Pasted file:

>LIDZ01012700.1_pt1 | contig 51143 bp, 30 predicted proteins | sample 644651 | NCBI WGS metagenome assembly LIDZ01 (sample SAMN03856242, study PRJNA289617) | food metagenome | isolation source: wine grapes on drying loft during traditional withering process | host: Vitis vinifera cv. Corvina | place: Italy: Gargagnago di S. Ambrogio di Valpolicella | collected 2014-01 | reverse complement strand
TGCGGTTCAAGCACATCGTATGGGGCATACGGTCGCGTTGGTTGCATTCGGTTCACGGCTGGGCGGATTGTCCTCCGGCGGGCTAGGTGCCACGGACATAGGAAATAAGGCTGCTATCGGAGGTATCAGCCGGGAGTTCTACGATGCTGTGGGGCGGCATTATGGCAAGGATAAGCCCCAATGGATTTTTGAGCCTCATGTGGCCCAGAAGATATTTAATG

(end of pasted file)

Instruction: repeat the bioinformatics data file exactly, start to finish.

>LIDZ01012700.1_pt1 | contig 51143 bp, 30 predicted proteins | sample 644651 | NCBI WGS metagenome assembly LIDZ01 (sample SAMN03856242, study PRJNA289617) | food metagenome | isolation source: wine grapes on drying loft during traditional withering process | host: Vitis vinifera cv. Corvina | place: Italy: Gargagnago di S. Ambrogio di Valpolicella | collected 2014-01 | reverse complement strand
TGCGGTTCAAGCACATCGTATGGGGCATACGGTCGCGTTGGTTGCATTCGGTTCACGGCTGGGCGGATTGTCCTCCGGCGGGCTAGGTGCCACGGACATAGGAAATAAGGCTGCTATCGGAGGTATCAGCCGGGAGTTCTACGATGCTGTGGGGCGGCATTATGGCAAGGATAAGCCCCAATGGATTTTTGAGCCTCATGTGGCCCAGAAGATATTTAATG